‘Mama Sita Makopa’ Offers Cultivation Opportunities for Pinoy Farmers

‘Mama Sita Makopa’ offers new opportunity for local star ruby growth.

By Yvette Tan

When we think of Mama Sita, we think of delicious sauces and mixes that have enabled harried homemakers to cook quick, delicious, and budget-friendly family meals. The brand is also synonymous with giving Filipino overseas workers a taste of home.

Not a lot of people know that the well-loved brand is also a champion of Philippine agriculture via the Mama Sita Foundation (MSF), whose main goal is the support and promotion of Philippine heritage and agricultural sustainability.

One of MSF’s projects is the development of the star ruby, a cultivar of the fruit commonly known as makopa (Syzygium malaccense). The makopa is seedless, crunchy, and has a neural taste.

Rediscovering the Makopa

MSF partnered with PCARRD and Senator Ramon Magsaysay, Jr. to introduce fruit cultivars from different countries in order for local farmers and agricultural enthusiasts to grow for mass production.

The project report, authored by Benito S. Vergara, Felipe S. dela Cruz, Jr., and Bert Lapus, stated that:

“Four rooted cuttings of Star Ruby from Bangkok, Thailand were introduced on February 9, 2007. The cuttings were transplanted in 80-liter containers, grown under full sun in Los Baños.

“The plants were evaluated for their growth, productivity, taste of the fruits and comparability to the Thai-grown crop.”

Easy to Grow

Results were as follows:

“The transplanted plants had vigorous growth. By January 13, 2009 or 22 months of growth, the plants flowered. On April 30, 2009 or 75 days after flowering, the first fruits were harvested.

“The fruits were comparable to Thai-grown makopa. The excellent quality and flavor was acceptable by the Board of Trustees of the MSF that they decided to name it ‘Mama Sita Makopa.’

“The fruiting ‘Mama Sita Makopa’ is less than two meeters tall with pinkinsh young leaves, oblong, and pointed. The ruby colored fruits are seedless, flesh white, juicy, crispy and not spongy; and pleasant mild taste (sic). The average size of the 2009 October-November harvest is 7.9 cm long and 6.2 cm in diameter. Average weight of the fruit is 118.3 grams. There is no curled remnant of the corolla where ants usually stay.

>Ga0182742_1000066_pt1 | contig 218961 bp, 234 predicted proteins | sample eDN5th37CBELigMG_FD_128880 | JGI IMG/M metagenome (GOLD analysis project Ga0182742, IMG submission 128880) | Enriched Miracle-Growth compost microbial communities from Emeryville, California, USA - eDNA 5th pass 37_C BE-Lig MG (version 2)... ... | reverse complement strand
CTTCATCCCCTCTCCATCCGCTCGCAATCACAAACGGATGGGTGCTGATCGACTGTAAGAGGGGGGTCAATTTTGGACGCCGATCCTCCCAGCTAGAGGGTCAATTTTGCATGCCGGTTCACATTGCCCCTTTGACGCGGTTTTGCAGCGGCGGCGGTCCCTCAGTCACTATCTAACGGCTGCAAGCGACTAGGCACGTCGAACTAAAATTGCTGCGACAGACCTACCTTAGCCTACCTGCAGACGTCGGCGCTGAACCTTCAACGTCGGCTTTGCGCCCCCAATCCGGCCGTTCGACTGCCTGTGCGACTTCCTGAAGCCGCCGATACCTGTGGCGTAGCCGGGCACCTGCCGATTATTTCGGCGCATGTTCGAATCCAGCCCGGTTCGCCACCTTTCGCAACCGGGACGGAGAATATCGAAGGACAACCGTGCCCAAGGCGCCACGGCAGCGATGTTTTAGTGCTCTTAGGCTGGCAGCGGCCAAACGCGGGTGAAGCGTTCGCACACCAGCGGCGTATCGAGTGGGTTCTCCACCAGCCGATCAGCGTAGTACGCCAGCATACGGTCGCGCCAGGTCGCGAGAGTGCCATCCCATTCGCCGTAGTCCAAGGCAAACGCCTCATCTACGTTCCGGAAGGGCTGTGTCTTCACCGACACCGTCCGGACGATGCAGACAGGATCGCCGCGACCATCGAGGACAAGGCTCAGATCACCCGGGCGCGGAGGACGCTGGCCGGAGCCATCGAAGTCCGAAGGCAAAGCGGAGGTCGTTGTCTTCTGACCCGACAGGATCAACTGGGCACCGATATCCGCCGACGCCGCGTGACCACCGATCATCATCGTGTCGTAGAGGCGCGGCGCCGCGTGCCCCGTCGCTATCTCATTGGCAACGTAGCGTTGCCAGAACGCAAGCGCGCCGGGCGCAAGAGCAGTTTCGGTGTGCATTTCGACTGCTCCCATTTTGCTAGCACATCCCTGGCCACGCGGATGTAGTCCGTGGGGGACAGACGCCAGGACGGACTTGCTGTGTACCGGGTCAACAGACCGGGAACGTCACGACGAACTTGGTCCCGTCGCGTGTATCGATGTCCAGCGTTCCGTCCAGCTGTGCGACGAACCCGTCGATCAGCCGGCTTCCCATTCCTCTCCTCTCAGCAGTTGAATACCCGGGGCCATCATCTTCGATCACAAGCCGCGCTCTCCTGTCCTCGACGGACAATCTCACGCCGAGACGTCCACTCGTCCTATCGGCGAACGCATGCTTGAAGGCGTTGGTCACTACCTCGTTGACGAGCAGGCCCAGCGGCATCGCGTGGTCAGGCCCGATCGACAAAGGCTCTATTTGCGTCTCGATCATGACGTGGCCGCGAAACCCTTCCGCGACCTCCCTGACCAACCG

“Even before flowering, branches of ‘Mama Sita Makopa’ were marcotted as it appeared a sure winner. The plant is very easy to propagate by marcotting and cuttings. Since then, more than a hundred seedlings have been sold and are now being sold in plant nurseries. Large scale plantings have been made.

“The same experimental trees were sprayed with pachlobutrasol on July 22, 2009. Flower buds appeared 49 days later (September 9, 2009). First fruits were harvested in November 2009 or 60 days after full opening of the flowers.”

Clara Lapus, President of the Mama Sita Foundation, adds, “The makopa needs further study and I hope that (we) can encourage agronomist to experiment on how to control the fruit flies that attack the fruit. I heard that DOST has funds to fund such research at 0% interest (from Land Bank) which might interest agri-entrepreneurial students who want to earn from growing macopas.”

Business Opportunity

Those interested to grow them can order from Mama Sita Foundation the marcotted rooted seedlings, but they have to commit to get their ordered rooted seedlings which will be ready within 1-2 months. All they have to do is plant the seedling in soil and they can grow their own mother plant and do their own marcotting.

For more information, visit the Mama Sita Foundation.

What is your reaction?

In Love
Not Sure
Yvette Tan
Yvette Tan is Agriculture magazine's managing editor’s web editor. She is an award-winning writer who likes to eat, travel, and listen to stories about the strange and supernatural. She is dedicated to encouraging people to push for sustainable food sources and is an advocate of food security, food sovereignty, and the preservation of community foodways.

    You may also like

    Leave a reply

    Your email address will not be published.

    More in:CROPS